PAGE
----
Net Surfers

Barry Wellman, Milena Gulia Virtual communities as communities: Net surfers don’t ride alone (WellmanGulia1999vca).

Bowling alone

Robert Putnam, Bowling alone: America’s declining social capital (Putnam 1995)

Question taxonomy

Bloom redux

Toward the revolution?



1 Automobile and airplane trips have made travel wider-ranging and broadly affordable, helping spread social networks worldwide.


2 The rapid growth of affordable telecommunications and computing has made communicating and gaining information more powerful and personal.


3 The general outbreak of peace and the spread of trade have driven commercial and social interconnectedness.

(McDonald’s theory of war)

Weaker group boundaries


4 Family composition, roles, and responsibilities have transformed households from groups to networks.

5 Structured and bounded voluntary organizations are becoming supplanted by more ad hoc, open, and informal networks of civic involvement and religious practice.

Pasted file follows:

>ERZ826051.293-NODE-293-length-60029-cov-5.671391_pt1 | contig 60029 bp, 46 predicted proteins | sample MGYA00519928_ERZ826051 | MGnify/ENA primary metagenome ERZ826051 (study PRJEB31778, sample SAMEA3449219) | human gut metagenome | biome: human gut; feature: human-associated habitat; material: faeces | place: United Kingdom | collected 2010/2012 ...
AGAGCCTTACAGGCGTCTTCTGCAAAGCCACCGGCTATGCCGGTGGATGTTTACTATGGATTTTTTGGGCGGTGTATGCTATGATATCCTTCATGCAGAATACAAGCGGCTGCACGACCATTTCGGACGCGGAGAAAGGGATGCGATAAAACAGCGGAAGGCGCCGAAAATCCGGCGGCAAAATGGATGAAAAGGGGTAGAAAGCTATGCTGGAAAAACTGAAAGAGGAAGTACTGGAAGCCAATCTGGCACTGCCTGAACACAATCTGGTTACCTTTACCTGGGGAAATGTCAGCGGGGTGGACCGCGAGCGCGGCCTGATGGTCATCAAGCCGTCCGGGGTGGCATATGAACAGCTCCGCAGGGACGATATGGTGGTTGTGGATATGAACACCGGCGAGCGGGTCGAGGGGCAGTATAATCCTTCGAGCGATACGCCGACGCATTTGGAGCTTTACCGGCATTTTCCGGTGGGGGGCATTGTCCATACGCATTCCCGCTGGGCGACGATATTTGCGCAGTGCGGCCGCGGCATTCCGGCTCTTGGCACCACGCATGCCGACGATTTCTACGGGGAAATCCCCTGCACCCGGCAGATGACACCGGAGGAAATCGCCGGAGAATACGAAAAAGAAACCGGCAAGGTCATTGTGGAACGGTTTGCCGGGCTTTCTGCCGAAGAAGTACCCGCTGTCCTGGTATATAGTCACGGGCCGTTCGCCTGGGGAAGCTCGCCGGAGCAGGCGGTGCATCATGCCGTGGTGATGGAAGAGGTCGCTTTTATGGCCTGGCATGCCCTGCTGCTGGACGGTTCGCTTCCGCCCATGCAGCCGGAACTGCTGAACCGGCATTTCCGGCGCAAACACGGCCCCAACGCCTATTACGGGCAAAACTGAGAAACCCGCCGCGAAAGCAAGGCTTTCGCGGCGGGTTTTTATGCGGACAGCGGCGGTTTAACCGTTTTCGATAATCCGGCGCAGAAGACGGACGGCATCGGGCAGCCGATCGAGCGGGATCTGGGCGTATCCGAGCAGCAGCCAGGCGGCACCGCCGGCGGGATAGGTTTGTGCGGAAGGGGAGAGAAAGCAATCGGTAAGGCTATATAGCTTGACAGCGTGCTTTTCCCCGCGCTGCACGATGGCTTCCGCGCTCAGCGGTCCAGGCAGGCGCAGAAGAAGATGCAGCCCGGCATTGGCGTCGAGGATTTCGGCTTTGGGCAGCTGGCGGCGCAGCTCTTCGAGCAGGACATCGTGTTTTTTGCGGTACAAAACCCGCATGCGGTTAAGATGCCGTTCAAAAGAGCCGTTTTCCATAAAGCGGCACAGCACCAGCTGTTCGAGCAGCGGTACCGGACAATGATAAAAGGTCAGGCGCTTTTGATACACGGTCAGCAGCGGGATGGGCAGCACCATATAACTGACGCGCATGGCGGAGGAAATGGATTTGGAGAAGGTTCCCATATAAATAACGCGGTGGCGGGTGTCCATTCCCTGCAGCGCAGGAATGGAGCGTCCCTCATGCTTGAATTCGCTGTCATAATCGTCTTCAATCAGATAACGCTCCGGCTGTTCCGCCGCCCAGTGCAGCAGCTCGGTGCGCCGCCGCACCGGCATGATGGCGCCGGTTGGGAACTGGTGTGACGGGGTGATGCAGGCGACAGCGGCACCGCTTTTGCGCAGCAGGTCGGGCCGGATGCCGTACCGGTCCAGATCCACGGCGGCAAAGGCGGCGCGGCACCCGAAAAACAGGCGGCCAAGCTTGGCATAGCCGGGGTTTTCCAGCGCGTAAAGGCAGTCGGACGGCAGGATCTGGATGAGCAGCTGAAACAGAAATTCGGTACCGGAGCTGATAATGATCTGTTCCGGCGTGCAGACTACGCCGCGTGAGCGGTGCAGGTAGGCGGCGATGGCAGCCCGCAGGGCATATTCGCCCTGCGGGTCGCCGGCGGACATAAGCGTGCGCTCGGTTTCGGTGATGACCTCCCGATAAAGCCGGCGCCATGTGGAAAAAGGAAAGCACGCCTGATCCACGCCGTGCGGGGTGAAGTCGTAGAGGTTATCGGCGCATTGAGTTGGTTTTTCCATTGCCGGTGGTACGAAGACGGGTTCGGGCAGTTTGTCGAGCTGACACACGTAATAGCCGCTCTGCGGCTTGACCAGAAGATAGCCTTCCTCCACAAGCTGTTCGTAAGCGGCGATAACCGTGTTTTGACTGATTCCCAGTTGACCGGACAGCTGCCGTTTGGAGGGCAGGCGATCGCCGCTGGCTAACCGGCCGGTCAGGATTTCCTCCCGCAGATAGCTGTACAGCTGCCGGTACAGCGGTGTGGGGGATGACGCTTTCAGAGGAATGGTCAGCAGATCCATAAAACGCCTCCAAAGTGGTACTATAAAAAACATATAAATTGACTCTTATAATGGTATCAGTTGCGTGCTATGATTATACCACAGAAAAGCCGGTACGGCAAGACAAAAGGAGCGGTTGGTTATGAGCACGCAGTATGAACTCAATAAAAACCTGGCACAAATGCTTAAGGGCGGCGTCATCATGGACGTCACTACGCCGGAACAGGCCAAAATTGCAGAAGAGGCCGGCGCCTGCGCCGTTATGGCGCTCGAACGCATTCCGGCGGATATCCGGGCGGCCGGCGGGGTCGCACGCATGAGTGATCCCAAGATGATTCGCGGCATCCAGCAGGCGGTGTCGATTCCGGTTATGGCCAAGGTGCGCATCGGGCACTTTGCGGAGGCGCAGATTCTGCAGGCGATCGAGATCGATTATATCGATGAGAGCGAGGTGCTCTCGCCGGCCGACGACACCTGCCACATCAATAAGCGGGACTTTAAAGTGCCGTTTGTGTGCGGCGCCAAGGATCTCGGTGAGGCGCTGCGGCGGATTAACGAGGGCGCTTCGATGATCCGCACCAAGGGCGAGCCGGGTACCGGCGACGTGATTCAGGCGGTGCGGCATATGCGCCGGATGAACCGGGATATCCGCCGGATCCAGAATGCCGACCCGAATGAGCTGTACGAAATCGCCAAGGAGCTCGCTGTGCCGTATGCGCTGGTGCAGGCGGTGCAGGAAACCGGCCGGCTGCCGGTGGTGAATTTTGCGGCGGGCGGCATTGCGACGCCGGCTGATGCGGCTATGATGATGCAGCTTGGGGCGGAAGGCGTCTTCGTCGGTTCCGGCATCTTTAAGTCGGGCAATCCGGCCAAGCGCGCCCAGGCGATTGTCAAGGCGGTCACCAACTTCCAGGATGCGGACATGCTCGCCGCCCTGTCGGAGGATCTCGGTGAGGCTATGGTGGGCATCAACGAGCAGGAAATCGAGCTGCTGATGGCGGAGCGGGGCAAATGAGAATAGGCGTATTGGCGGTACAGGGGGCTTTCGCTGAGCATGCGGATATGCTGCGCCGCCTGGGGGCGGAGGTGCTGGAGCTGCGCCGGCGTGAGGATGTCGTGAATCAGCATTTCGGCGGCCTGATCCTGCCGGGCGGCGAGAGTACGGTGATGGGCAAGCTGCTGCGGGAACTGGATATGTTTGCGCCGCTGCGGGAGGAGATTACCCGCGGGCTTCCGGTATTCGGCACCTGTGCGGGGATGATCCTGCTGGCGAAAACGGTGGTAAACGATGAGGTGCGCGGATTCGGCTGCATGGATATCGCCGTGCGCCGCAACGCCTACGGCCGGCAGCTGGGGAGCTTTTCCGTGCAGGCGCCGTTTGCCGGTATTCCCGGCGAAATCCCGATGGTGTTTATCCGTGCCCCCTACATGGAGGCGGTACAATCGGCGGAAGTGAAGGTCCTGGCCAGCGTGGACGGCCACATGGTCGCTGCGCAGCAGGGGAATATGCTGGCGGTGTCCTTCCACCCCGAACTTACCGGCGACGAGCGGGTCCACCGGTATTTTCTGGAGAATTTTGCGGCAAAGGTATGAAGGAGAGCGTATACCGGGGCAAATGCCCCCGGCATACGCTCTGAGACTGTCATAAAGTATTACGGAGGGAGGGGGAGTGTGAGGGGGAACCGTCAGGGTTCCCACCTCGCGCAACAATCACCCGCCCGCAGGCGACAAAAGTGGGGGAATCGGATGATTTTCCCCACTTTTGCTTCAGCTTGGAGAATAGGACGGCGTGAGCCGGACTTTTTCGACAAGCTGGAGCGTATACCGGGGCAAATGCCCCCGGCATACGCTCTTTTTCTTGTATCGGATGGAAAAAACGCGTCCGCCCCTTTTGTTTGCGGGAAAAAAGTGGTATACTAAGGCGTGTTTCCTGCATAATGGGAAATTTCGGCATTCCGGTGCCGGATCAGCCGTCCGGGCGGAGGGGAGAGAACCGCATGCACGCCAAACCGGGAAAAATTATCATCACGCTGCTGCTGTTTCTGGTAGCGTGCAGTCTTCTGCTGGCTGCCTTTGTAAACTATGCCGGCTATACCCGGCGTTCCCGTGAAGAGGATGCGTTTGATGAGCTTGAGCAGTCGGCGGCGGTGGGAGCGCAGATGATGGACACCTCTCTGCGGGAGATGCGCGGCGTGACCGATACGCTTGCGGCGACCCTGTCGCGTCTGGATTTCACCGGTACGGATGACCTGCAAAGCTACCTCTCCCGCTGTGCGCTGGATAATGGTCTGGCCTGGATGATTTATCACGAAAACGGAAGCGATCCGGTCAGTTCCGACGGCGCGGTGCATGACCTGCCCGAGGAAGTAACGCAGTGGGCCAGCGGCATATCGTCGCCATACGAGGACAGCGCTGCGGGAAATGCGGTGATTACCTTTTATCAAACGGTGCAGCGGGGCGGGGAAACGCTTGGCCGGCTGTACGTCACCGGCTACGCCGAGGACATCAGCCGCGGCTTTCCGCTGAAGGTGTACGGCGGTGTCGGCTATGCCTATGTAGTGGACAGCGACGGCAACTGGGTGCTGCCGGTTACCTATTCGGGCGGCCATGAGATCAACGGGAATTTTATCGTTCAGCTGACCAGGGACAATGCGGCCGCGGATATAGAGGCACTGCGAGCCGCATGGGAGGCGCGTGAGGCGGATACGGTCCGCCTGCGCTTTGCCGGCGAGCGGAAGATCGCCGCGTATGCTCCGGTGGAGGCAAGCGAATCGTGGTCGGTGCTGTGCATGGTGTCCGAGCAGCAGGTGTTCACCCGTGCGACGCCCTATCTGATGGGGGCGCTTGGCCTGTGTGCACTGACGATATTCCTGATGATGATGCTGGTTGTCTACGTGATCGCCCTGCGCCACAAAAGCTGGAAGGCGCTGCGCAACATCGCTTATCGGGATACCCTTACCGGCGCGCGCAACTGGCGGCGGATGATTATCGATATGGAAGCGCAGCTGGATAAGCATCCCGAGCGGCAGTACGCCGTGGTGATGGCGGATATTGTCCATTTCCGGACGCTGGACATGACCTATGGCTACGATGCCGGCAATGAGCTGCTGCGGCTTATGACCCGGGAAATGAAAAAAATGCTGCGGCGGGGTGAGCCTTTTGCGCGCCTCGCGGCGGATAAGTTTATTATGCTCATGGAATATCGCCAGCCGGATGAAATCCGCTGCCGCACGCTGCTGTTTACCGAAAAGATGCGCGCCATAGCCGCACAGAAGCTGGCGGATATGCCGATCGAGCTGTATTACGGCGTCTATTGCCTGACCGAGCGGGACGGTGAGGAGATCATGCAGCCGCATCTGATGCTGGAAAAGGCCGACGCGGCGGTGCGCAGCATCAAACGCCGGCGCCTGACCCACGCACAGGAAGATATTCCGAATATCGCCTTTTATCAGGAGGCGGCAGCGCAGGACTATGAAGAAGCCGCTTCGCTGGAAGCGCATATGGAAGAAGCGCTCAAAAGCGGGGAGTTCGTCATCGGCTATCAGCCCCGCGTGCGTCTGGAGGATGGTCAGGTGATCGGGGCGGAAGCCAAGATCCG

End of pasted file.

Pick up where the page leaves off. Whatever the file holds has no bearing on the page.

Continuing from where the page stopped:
6 Common culture passed along through a small number of mass media firms has shifted to fragmented culture dispensed through more channels to more hardware.

Increased personal autonomy


7 Work has become flexible in the developed world, especially the shift from pushing atoms in manufacturing to pushing bits in white-collar “creative” work.


8 American society has become less bounded by ethnicity, gender, religion, and sexual orientation


9 The decline of defined-benefit pensions and the rise of independent retirement accounts



Social networks


strong and weak

bridging (move information) and bonding (trust and solidarity)

Mathew Effect

Degrees of Bacon

About 83% of all Twitter users are within five steps of interconnection; one average, about half of people on twitter only four links away (RainieWellman 2012, “Network”, p. 55)